Are the member countries of free trade agreements better off? With much recent discussion and debate surrounding the current devising of the Trans Pacific Partnership Agreement (TPP), it would seem rather appropriate to pay heed to the momentous 20 year anniversary of the North American Free Trade Agreement (NAFTA). After all, what better way to look into the future than to look at the lessons provided to us by past free trade agreements? As Mark Twain once noted, “History does not repeat itself, but it does rhyme”.
At its inception, NAFTA was credited with becoming the world’s largest free trade zone. Accordingly, this trade zone currently produces $17 trillion worth of goods and services, of which 9.4 percent of that total is traded between the U.S. and its partners. As supported by Heckscher-Ohlin’s trade theory, the U.S. had a goods trade deficit of $41 billion and $95 billion in 2009 and 2010, respectively, whereas it had surpluses in services. Less esoterically, the U.S. exported greater quantities of the product that intensively uses its most abundant factor.
If we examine the graph below of Mexico’s gross domestic product (GDP) composition, the country experienced a notable inflection point in exports between 1994 and 1995. Mexico’s exports as a percentage of GDP increased from 13 percent to 25 percent, an actual increase of 23 percent in exports, according to World Bank data.
As of 2010, NAFTA has continued to remain the greatest source of imports for the United States. Imports from Canada totaled $276.5 billion, whereas Mexican imports to the U.S. were to the amount of $229.7 billion. As a percentage of total import flows, trade with Mexico and Canada accounted for 9 percent and 10 percent, respectively. Some estimates place this percentage higher at approximately 26 percent. Exports reveal a similar story as NAFTA export flows from the United States were roughly 22 percent of total exports. One can thus argue that NAFTA has provided mutually beneficial economic value.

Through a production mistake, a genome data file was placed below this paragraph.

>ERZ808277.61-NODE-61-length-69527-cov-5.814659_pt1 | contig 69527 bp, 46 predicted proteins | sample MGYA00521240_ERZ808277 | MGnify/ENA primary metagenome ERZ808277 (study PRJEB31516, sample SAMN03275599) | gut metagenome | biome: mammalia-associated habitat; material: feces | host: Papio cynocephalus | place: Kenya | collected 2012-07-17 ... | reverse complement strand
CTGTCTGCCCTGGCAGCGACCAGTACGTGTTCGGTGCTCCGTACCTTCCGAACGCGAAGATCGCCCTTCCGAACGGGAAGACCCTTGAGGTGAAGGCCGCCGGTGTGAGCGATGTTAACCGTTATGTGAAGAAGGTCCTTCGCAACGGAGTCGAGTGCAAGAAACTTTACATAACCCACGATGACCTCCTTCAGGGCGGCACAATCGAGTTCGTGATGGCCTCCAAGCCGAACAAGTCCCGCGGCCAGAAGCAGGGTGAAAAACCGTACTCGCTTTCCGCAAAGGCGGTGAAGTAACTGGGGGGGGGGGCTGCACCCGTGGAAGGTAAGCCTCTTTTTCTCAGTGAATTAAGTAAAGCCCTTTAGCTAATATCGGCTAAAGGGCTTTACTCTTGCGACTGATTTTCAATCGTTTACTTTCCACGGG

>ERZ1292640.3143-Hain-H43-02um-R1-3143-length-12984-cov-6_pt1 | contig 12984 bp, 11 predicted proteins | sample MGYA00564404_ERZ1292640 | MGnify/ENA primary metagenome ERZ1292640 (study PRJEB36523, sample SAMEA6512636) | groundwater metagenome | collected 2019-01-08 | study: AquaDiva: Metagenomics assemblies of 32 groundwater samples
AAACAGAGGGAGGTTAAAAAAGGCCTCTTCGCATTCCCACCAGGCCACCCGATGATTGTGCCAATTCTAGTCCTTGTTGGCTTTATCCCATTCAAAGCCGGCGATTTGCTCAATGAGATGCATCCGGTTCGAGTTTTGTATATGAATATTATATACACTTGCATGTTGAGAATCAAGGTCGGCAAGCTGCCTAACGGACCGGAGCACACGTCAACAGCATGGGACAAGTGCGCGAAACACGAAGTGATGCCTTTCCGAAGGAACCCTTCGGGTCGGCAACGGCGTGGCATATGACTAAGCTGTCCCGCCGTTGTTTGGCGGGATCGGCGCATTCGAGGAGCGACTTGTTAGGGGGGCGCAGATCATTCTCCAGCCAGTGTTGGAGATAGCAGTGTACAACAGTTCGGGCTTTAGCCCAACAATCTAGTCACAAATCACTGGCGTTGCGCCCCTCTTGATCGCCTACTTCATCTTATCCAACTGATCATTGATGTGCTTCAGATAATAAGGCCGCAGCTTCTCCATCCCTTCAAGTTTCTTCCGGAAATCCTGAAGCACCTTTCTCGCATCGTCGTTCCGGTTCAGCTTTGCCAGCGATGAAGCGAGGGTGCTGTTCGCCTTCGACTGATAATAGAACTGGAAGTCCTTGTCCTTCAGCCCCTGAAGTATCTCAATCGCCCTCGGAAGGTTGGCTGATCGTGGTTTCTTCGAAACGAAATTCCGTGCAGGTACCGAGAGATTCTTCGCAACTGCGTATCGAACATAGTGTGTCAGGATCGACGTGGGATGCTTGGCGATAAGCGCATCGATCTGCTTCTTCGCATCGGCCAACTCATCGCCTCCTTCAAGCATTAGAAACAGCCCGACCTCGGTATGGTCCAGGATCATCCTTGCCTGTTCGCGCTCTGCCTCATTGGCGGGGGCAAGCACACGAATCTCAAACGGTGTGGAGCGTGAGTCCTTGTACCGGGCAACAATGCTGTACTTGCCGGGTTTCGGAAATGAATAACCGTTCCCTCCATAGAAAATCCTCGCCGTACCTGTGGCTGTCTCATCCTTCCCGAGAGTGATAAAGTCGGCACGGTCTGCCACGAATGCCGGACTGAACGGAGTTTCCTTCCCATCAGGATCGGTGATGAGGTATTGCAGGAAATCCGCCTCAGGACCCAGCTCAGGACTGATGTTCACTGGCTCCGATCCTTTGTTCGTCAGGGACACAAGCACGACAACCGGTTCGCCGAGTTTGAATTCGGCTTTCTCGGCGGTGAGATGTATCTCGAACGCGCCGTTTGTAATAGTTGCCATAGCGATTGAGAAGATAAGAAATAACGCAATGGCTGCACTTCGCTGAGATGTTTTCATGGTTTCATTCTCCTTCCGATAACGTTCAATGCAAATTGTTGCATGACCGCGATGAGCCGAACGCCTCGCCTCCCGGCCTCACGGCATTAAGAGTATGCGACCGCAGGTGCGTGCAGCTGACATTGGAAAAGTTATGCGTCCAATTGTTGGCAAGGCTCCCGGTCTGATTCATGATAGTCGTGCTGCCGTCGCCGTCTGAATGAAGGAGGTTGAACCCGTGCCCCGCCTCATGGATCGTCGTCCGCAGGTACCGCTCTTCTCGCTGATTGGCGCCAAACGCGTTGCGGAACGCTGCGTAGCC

With regards to Mexico’s foreign direct investment in the 10 years subsequent to the signing of NAFTA, we have seen a shift in the upward acceleration of FDI net inflows while placing long-run downward pressure on the country’s significant level of poverty (though we can not solely attribute this reduction in poverty to NAFTA). These inflows appear to have exhibited a similar trend pattern as that of the U.S. and Canada. Perhaps interestingly, and contrary to fundamental trade theory models, these inflows have been relatively smaller than that of the United States. Such a phenomenon is not explained under Heckscher-Ohlin’s theory regarding relative abundant factors for production in trade.
Due to a failed attempt to account for negative externalities, imperfect information, and principles of power distribution, traditional trade models cannot accurately explain reality. The role of power seems to have been surprisingly lost in modern economics, but is still rather prevalent in the political economy literature. Many models are also without explanation of what occurs to production in the transition period in shifting to a new equilibrium.
Shifting to a new production possibilities frontier (PPF) instantaneously, for example, would only be possible in a perfectly competitive factor model. In the case of the United States and Mexico, the PPF curve would likely fall to the inside of the U.S. PPF when we also consider the free movement of capital. In other words, we must also account for the period in which a country’s factors of production shift away from the import-competing industry along with the lost income of those made temporarily or permanently unemployed. This is, of course, dismissed since such models tend to take a long-run purview. However, we must then ask why it is that we employ discounting methods in our costs and benefits analysis if we do not in fact weigh the value more on a short to medium-term basis.
And so we arrive where we began: are the member countries of the free trade agreements better off? Well, it depends on who you ask. Theoretically, Mexico should be the country to reap the largest gains. However, since NAFTA grants legal personality to corporations, companies, such as Dow AgriSciences, can sue countries like Canada for policy changes that potentially impact profits. This dispute involved the banning of certain pesticides, and was considered due to pressure from Canada’s general public. While Dow had lost every individual lawsuit brought up against the Canadian government, the continued expensive legal harassment drove the Canadian government to a negotiated settlement involving large transfers of tariff revenue.
In terms of the benefit to a country’s collective well-being, could we call such agreements a success if only a small increase in collective income has arisen while a smaller fraction of the population has accumulated large detrimental losses? I am not so sure. Furthermore, it is unclear whether the increase to the U.S. collective well being was far more than negligible.
Data Source: World Bank